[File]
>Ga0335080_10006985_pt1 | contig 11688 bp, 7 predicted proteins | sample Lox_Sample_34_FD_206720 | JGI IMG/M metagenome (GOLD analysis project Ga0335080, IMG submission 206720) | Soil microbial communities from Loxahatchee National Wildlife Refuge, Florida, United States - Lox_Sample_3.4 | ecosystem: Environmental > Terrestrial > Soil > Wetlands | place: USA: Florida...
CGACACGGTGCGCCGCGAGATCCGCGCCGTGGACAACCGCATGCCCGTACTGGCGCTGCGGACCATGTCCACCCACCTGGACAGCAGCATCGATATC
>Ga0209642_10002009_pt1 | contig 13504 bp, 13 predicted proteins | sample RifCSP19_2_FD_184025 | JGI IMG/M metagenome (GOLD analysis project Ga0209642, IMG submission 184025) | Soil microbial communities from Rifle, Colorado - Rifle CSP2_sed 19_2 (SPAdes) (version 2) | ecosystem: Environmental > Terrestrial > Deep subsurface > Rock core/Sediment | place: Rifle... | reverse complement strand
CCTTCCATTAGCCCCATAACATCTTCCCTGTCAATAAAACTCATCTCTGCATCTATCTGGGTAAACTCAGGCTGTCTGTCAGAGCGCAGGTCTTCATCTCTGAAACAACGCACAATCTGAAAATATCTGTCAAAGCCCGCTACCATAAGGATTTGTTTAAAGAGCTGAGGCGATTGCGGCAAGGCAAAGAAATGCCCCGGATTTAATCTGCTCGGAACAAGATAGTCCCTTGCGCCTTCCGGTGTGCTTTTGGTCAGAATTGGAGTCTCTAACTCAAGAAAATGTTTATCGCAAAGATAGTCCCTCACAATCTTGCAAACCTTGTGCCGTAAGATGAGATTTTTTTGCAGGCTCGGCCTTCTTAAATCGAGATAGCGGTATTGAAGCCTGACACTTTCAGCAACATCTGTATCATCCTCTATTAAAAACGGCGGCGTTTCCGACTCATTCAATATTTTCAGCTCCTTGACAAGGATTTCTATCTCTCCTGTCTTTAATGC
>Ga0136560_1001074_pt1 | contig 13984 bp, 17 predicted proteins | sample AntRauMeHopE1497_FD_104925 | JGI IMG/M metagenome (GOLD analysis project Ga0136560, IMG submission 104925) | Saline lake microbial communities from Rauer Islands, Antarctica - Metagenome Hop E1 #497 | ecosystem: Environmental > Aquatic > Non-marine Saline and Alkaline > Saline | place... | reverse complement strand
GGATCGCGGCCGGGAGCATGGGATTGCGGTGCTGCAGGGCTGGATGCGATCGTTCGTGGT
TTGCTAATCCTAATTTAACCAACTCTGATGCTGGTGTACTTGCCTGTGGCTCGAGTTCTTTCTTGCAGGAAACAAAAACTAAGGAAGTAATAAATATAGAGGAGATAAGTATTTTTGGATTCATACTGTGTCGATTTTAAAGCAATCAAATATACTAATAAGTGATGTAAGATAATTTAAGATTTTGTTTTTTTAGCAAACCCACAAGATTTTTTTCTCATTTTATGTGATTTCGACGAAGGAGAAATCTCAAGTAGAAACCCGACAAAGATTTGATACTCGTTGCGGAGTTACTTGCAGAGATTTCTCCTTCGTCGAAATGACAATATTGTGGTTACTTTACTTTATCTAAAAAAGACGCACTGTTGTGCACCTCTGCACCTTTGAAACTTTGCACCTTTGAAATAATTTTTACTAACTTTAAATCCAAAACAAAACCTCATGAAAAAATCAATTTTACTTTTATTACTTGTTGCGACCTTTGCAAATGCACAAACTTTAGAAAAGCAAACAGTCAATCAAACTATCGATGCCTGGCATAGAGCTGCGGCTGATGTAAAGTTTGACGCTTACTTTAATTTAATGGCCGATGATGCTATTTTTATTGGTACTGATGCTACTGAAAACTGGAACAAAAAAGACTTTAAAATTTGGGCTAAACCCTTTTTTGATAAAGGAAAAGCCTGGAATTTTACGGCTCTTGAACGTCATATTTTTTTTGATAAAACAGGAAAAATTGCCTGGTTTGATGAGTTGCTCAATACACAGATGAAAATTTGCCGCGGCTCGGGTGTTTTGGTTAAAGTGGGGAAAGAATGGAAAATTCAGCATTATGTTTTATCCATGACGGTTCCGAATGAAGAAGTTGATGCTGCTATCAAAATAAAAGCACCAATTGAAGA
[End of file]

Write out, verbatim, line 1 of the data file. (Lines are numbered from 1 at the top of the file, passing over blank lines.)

>Ga0335080_10006985_pt1 | contig 11688 bp, 7 predicted proteins | sample Lox_Sample_34_FD_206720 | JGI IMG/M metagenome (GOLD analysis project Ga0335080, IMG submission 206720) | Soil microbial communities from Loxahatchee National Wildlife Refuge, Florida, United States - Lox_Sample_3.4 | ecosystem: Environmental > Terrestrial > Soil > Wetlands | place: USA: Florida...